The Sun is still alive
Henrik Svensmark and Eigil Friis-Christensen wrote a reply to the article by Lockwood and Fröhlich. Many graphs are extended up to 2007.
I think it is an excellent paper because it seems to give hints how the climate actually works. Look at this extremely impressive correlation captured in their figure 2b:
The blue graph is the radiosonde temperature anomaly - a source of temperature data that Svensmark and Friis-Christensen consider to be the physically "cleanest" source. The word "anomaly" means that the effect of El Nino, the North Atlantic Oscillation, volcanic aerosols, and additional 0.14 K/decade warming trend was removed.
The "hardcore" skeptics will have to swallow the last entry in the previous paragraph. ;-)
The red curve shows the cosmic ray flux (upside-down) as a function of time.
You might agree that the result is quite impressive. The short-term details of the temperature anomaly that are reproduced by the negatively taken cosmic ray flux are arguably non-trivial enough to justify the choice of roughly four coefficients that have to be adjusted to reproduce the curve especially because the value of some of these coefficients are known from other considerations.
Think about a different four-parameter interpolation of some of the data points or about another non-linear regression, if you wish, such as a cubic polynomial or a combination of two cosines with adjustable frequencies and amplitudes. Surely, you wouldn't be able to match the curve so accurately.
If you believe the curve, their work not only seems to show that the cosmic rays influence the climate but it even quantifies the sensitivity on the cosmic ray flux and therefore the slopes. Quantitatively speaking, you can see that cosmic rays are routinely changing the temperature by as much as 0.5 Kelvin degrees per decade - essentially the warming trend attributed to the enhanced greenhouse effect for the whole 20th century.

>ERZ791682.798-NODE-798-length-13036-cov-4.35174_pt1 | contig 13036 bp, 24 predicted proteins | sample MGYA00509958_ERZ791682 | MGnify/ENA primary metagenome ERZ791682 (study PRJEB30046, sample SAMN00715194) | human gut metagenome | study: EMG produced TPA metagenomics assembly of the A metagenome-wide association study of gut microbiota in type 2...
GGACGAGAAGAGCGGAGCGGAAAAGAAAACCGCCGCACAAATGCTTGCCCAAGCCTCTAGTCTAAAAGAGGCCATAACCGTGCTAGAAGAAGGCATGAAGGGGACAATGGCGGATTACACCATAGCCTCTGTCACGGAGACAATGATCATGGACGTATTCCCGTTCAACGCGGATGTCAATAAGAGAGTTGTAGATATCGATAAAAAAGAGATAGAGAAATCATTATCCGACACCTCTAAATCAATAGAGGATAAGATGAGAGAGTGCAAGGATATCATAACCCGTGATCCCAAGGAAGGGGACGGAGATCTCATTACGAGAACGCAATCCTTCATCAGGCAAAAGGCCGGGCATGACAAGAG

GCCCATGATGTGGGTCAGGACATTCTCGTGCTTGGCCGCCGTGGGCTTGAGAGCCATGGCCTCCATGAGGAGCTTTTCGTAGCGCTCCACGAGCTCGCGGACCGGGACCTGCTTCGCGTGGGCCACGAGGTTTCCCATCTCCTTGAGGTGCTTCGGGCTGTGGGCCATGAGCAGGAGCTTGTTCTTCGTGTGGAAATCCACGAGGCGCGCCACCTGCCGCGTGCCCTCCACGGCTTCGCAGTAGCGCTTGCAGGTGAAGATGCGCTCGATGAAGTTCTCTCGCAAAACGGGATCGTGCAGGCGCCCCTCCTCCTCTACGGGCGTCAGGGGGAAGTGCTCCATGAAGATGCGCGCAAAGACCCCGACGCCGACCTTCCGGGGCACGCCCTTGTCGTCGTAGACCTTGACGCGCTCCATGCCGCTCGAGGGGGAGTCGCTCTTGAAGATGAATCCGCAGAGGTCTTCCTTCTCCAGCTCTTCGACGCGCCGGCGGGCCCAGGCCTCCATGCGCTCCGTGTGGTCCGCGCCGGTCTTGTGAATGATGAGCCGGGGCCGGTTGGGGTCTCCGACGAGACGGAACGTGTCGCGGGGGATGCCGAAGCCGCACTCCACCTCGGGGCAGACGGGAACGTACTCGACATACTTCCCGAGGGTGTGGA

Their added recent 0.14 +- 0.4 Kelvin per decade trend - the figure is identical to the UAH MSU decadal trend for the lower troposphere (in the middle troposphere, UAH MSU only gives 0.06 Kelvin per decade) - is often conveniently blamed on the enhanced greenhouse effect but the authors of course note that this identification is not proven and alternatives exist.
The origin of the trend may be in changes of the natural greenhouse effect or other low-frequency signals (perhaps some additional signals related to the oceans). Even if you believe that man is creating this contribution, you see that the slopes it gives every decade are roughly 3 times smaller than the trend from the cosmic rays. At any rate, this is the kind of high-frequency precision analysis that climate modelers should be trying to verify, reproduce, and improve.
As reported by Rasmus Benestad, A Norwegian website praised Friis-Christensen for having given the "best speech ever" in the annual Birkeland seminar organized by Norwegian Academy of Science and Letters (NASL).